The “I AM OROMO, FIRST” world tour, which made its tenth stop at Toronto, is expected to continue and take place in the same way in other parts of the world where there are Oromo communities.
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The Human Rights League of the Horn of Africa (HRLHA) has reported that hundreds of thousands of refugees in Libya, most of whom were from the Horn of African countries such as Sudan, Ethiopian and Eritrea, are in a very dangerous situation after they were evicted from their original refugee camps in Benghazi, Libya where they stayed for the past three years. The eviction took place following the infiltration and assault of the refugees by who were described as workers of the Libyan Red Crescent on the 15th of September, 2013. According to the report by HRLHA, the assault included stabbings by knifes. Those who broke out of the shelters to run away from the assaults were met with armed forces that were stationed around the camps prior to the starting of the assault. Then, the refugees were forced out of the camp on allegations that they attempted to instigate disturbances in the city, and taken to a remote area known as Alshatti.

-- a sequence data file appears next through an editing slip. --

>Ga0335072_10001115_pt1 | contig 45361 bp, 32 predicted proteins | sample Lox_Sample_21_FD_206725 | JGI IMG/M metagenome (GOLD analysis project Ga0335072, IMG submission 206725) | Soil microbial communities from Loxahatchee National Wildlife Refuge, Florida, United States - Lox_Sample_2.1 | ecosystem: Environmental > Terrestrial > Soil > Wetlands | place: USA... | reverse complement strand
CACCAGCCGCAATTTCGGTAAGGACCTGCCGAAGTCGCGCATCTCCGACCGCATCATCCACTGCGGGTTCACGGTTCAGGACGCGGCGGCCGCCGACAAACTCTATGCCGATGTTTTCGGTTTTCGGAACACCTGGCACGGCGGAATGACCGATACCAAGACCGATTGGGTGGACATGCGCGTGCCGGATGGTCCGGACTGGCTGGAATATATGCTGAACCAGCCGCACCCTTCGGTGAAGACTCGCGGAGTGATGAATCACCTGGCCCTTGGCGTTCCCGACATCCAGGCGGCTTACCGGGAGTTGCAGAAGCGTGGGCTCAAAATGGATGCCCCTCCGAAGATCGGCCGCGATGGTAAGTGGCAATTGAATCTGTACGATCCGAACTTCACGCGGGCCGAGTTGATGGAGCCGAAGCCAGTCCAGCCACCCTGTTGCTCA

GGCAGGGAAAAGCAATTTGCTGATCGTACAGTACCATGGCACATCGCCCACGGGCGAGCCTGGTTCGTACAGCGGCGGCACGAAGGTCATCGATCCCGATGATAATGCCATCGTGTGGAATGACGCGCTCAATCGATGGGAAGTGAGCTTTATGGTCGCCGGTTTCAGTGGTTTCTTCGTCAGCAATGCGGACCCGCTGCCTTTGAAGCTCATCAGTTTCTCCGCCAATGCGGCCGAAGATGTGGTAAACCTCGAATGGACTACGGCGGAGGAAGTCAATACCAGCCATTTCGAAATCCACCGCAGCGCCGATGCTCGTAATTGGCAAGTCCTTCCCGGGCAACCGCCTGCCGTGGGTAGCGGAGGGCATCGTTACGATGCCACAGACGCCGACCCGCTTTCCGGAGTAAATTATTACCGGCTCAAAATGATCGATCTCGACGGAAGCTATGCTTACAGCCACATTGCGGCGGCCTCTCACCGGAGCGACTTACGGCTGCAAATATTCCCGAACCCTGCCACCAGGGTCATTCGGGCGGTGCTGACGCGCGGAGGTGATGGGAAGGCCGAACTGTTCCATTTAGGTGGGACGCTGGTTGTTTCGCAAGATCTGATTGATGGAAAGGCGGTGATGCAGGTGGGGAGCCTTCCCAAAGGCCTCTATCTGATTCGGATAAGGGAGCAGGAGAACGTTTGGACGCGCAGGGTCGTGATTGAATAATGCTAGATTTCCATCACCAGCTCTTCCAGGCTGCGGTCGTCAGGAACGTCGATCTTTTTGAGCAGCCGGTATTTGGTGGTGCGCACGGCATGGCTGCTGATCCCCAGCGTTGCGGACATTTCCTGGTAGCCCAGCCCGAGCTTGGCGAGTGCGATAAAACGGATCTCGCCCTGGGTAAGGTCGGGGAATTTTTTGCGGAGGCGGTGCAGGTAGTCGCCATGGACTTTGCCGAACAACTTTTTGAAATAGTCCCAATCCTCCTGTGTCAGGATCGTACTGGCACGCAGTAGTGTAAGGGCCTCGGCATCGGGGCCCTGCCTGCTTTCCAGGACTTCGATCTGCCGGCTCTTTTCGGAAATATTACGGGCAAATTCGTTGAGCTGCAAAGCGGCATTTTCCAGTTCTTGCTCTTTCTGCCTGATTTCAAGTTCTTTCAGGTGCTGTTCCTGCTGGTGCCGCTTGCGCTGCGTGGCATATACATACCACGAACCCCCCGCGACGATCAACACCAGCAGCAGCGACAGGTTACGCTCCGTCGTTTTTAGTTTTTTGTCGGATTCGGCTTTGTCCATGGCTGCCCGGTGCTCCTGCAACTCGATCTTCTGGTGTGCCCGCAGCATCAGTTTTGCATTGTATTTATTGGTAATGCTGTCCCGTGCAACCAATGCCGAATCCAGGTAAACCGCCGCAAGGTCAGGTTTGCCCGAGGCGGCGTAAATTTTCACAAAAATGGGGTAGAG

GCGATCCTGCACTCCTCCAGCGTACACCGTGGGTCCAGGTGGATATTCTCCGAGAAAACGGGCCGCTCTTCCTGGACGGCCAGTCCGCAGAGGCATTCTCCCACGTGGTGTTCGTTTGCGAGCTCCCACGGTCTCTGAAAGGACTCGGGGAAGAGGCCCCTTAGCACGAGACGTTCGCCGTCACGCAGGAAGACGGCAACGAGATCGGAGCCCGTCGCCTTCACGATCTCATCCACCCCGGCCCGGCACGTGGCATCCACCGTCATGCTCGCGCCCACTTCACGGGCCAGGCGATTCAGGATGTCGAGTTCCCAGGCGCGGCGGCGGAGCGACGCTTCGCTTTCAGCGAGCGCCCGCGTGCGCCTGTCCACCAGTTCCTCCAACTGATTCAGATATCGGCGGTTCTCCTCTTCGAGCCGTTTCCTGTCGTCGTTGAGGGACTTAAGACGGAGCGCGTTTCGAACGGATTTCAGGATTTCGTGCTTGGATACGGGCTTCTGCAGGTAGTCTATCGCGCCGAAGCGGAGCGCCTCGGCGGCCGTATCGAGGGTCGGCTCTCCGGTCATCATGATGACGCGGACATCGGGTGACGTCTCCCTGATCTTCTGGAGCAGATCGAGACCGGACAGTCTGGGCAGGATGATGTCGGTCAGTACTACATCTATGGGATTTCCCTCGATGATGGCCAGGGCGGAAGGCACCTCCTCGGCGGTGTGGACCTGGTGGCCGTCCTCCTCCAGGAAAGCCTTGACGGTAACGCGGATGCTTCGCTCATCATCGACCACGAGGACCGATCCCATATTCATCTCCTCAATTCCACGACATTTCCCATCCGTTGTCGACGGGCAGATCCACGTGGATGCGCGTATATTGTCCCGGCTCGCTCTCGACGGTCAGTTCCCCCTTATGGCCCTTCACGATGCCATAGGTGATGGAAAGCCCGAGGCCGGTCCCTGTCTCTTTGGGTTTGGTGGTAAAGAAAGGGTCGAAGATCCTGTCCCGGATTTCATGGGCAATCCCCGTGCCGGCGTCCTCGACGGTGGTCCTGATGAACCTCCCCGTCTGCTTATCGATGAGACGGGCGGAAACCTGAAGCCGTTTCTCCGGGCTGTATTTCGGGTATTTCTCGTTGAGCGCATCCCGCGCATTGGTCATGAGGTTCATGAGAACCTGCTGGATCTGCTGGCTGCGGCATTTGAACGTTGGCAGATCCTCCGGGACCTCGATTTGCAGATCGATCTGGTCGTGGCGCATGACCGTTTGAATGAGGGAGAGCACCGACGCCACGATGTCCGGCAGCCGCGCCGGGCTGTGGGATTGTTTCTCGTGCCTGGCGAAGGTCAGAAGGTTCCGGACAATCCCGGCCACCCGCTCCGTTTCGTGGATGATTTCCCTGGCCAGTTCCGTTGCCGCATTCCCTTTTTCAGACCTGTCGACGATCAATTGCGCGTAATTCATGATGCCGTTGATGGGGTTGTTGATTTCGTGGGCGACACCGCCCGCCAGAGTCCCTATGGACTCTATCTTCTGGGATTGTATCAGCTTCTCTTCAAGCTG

According to HRLH, about 500 refugees are now held in what was known to be a private detention centre in Alshatti with no adequate supply of basic necessities. HRLHA has also reported that the very adverse weather condition in Alshatti has worsened the situation to the refugees. Even two expecting women who delivered after arriving in Alshatti and their newly born infants were not treated differently, according to HRLHA. The fact that the refugees are now held in isolation where they are not visited by international agencies like the UN High Commission for Refugees and the ICRC, as they used to when they were sheltered in Benghazi, added to the very unfriendly living condition has raised their frustrations. The refugees who were contacted by HRLHA also mention that there have been detachments and disconnections among refugees who had acquaintances and/or relationships with each other. Most of the refugees who were taken to Alshatti are originally from Ethiopia and Eritrea, HRLHA added.